Customers want to know what a brand stands for and ensure that its values align with theirs. With purpose so vital to customers, it is at the heart of customer-centric marketing. Top-performing marketers know this. They deliver experiences grounded in a clear and powerful brand purpose because they have intentionally organized their business around it. Everything they do—from making day-to-day decisions to designing the operating model to selecting agency partners—aligns with the brand purpose.
2. Obsess about right-brain talent
Modern marketing pairs right-brained creative discipline with left-brained planning, process and data science discipline. In striking the right balance between these disciplines, top-performing marketers have a unique emphasis. A full 70% of them have the customer experience, data insight and innovation skills in their marketing department to a great extent today. They say that creativity, innovation and originality, and communication are among their top-five most critical future skills.
3. Orchestrate humans and machines
Combining people and technology is critical to agile marketing execution. When compared to other marketing organizations, top performers are twice as likely to say they have successfully leveraged process and workflow management technology. They are also twice as likely to say they have successfully automated marketing processes. What’s more, 73% are able to ensure that automated outputs from innovative technologies do not conflict with their brand values.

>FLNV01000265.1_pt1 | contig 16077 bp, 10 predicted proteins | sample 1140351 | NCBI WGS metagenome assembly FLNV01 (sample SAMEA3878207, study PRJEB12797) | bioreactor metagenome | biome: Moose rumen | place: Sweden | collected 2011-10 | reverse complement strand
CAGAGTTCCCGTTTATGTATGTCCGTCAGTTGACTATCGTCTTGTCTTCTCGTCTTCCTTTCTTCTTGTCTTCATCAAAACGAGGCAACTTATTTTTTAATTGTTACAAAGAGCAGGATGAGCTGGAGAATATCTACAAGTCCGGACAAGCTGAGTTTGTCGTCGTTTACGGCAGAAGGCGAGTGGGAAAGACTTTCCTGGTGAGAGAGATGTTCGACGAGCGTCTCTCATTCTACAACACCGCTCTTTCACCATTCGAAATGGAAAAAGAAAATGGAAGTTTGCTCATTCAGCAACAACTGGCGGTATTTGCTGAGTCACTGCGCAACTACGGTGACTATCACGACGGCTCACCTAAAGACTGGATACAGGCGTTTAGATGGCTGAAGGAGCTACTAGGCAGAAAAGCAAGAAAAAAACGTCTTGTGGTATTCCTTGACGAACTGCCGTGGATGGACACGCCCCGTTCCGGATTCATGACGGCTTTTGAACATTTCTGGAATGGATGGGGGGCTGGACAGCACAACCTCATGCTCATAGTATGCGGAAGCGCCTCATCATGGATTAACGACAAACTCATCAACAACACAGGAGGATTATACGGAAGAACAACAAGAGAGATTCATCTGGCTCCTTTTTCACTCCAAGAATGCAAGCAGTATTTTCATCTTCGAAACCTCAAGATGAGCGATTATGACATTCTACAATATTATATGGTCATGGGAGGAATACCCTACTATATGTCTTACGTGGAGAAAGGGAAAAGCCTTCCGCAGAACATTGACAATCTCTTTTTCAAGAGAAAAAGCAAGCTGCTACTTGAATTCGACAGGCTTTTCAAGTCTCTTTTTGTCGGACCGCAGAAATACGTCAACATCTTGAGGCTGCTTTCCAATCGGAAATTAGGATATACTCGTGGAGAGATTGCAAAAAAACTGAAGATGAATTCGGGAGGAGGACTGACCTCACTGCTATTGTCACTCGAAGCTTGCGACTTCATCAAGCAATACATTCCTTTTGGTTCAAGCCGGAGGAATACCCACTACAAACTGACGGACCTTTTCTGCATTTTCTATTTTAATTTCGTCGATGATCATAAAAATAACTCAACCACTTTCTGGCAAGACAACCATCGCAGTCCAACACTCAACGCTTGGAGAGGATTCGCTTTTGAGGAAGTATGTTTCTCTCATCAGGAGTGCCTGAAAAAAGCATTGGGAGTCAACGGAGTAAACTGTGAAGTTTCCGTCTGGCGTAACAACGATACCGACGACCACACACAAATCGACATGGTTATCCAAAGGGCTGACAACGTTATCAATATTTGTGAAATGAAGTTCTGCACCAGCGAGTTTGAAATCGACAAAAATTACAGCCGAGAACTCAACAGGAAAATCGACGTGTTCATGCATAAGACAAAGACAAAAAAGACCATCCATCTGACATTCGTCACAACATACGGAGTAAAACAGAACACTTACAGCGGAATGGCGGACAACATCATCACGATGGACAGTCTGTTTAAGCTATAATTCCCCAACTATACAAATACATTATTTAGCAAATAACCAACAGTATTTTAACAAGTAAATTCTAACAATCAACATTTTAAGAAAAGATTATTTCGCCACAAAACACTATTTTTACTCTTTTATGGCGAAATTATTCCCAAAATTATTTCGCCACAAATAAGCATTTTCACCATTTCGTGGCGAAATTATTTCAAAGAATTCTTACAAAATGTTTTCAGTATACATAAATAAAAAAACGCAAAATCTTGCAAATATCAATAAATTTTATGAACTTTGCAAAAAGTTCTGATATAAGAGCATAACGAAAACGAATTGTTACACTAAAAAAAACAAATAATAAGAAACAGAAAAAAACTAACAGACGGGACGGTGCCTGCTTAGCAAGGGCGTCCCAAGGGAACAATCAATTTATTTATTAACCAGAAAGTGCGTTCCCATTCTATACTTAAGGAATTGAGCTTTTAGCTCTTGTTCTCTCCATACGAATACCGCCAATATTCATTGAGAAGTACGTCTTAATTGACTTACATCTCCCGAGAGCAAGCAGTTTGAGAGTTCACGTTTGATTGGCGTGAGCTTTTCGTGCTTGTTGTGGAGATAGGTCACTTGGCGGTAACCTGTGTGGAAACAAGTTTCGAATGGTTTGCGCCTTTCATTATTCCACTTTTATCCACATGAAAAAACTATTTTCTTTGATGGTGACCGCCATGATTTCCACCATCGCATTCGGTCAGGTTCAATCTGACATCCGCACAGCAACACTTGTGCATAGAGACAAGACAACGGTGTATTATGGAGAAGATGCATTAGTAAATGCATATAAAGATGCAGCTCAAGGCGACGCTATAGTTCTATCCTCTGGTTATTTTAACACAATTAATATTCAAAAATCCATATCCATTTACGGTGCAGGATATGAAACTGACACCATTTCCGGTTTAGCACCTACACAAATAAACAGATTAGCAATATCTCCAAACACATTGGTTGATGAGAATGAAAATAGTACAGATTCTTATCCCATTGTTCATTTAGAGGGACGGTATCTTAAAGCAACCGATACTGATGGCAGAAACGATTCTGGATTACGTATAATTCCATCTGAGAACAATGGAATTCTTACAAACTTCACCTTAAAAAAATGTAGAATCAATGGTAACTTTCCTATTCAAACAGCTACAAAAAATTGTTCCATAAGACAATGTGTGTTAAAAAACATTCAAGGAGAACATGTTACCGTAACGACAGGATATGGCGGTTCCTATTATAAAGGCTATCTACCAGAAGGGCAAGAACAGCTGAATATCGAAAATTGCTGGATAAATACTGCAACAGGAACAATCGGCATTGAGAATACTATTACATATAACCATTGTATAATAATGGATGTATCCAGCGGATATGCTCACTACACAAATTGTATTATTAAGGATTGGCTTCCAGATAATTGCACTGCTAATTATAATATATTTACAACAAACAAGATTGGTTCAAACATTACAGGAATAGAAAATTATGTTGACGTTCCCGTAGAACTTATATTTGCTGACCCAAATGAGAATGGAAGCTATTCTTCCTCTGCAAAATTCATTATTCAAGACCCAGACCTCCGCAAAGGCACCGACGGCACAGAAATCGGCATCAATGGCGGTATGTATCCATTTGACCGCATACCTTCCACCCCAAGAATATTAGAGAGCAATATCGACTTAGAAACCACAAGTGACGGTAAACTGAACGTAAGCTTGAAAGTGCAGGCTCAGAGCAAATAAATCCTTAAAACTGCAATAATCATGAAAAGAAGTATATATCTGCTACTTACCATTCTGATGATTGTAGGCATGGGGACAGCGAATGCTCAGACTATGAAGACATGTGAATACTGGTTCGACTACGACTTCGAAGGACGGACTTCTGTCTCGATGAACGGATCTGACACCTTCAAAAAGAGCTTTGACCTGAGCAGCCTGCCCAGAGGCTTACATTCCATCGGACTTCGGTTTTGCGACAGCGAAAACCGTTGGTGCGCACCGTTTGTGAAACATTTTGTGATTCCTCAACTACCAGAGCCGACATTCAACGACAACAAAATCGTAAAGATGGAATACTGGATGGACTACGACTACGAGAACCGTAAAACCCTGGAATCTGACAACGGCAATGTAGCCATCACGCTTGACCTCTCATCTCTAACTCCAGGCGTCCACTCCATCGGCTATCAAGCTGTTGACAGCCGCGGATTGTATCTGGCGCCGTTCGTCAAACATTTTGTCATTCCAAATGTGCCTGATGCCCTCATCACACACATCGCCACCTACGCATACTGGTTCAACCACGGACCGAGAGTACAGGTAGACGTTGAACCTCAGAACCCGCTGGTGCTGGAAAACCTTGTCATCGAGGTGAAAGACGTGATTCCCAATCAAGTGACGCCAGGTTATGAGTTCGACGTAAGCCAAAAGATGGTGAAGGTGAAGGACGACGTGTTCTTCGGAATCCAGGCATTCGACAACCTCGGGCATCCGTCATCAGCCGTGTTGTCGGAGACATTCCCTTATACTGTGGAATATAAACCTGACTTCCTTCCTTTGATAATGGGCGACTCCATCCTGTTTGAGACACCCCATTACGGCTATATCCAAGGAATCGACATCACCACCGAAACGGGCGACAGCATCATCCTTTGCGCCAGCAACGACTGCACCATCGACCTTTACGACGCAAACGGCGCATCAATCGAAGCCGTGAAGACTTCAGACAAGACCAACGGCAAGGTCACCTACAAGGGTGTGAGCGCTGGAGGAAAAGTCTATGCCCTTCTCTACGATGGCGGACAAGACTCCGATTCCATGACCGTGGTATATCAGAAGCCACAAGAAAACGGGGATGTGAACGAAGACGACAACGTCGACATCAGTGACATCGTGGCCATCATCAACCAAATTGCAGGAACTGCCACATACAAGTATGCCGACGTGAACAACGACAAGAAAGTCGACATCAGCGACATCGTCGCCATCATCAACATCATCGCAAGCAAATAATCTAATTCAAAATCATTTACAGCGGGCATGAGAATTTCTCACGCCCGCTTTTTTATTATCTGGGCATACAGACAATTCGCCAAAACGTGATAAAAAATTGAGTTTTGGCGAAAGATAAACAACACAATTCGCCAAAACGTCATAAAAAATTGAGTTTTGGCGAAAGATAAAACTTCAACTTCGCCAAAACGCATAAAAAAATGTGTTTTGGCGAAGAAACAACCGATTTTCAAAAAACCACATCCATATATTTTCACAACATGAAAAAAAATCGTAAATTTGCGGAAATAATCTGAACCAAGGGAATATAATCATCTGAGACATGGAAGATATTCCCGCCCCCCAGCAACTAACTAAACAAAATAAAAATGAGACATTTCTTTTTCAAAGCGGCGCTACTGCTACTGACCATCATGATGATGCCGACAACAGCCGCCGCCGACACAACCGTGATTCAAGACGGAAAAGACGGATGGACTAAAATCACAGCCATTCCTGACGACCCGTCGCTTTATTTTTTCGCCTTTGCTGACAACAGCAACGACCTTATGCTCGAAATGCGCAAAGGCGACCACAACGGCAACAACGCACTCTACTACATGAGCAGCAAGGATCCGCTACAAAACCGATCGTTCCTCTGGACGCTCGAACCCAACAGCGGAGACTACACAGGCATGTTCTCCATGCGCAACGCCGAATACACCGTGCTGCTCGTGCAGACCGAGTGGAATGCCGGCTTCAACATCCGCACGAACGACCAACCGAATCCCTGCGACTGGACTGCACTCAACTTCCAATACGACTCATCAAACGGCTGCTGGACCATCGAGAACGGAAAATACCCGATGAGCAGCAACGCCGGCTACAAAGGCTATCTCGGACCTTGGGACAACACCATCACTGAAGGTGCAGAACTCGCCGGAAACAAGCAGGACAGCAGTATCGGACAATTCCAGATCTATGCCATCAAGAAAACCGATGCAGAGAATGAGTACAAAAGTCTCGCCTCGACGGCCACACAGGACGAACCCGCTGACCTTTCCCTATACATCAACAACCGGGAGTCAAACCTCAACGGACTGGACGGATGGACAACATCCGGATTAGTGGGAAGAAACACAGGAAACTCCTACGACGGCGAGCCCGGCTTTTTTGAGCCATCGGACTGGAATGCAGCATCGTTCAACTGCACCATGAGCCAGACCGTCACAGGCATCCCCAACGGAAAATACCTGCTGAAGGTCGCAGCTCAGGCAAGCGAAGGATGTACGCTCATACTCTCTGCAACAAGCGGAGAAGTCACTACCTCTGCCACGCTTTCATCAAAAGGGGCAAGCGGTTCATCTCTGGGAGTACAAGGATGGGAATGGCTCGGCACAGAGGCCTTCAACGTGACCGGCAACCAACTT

4. Own a seat at the table
Their close to connection to customers should earn marketing leaders a seat at the table in driving the strategic direction of the business. Top performers excel here. The survey results reveal a significant gap in influence between top performers and other marketers in customer experience strategy (75% vs. 55%), sales strategy (74% vs. 57%) and product strategy (71% vs. 51%) among other areas. Notably, 65% of top performers say they influence and participate in the corporate strategy.
5. Overhaul spending mindsets
Top-performing marketers aren’t spending more money than their peers to be successful. However, they have a very different mindset when it comes to marketing spend. They don’t rely on historical expenditures to make spending decisions. Instead, they locate funds by current needs. In addition, they create a culture where everyone makes financial decisions with an owner mindset. Thirty percent are embedding a cost management culture in their organization, compared to just 16% of their peers.

Break free from "how things are done"

There’s an old expression that says doing the same thing over and again and expecting different results is the definition of insanity. Too many marketers find themselves in this position. They want to connect with customers in line with the brand purpose and drive future growth. Yet the very structure of their organization makes this more difficult than it should be. There’s no easy fix to what’s broken. That’s why it’s time to fundamentally change how marketing is done.